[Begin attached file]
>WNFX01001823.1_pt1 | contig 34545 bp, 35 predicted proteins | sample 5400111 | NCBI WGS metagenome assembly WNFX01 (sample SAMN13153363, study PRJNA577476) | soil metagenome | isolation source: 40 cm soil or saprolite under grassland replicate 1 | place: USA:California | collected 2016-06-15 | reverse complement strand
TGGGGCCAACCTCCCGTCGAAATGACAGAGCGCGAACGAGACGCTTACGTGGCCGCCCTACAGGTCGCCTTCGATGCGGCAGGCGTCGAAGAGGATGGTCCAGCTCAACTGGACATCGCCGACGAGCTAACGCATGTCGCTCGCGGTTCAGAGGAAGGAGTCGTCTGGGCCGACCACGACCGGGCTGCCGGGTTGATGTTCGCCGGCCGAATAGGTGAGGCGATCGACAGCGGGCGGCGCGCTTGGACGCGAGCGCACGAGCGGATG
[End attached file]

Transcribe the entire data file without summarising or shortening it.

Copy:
>WNFX01001823.1_pt1 | contig 34545 bp, 35 predicted proteins | sample 5400111 | NCBI WGS metagenome assembly WNFX01 (sample SAMN13153363, study PRJNA577476) | soil metagenome | isolation source: 40 cm soil or saprolite under grassland replicate 1 | place: USA:California | collected 2016-06-15 | reverse complement strand
TGGGGCCAACCTCCCGTCGAAATGACAGAGCGCGAACGAGACGCTTACGTGGCCGCCCTACAGGTCGCCTTCGATGCGGCAGGCGTCGAAGAGGATGGTCCAGCTCAACTGGACATCGCCGACGAGCTAACGCATGTCGCTCGCGGTTCAGAGGAAGGAGTCGTCTGGGCCGACCACGACCGGGCTGCCGGGTTGATGTTCGCCGGCCGAATAGGTGAGGCGATCGACAGCGGGCGGCGCGCTTGGACGCGAGCGCACGAGCGGATG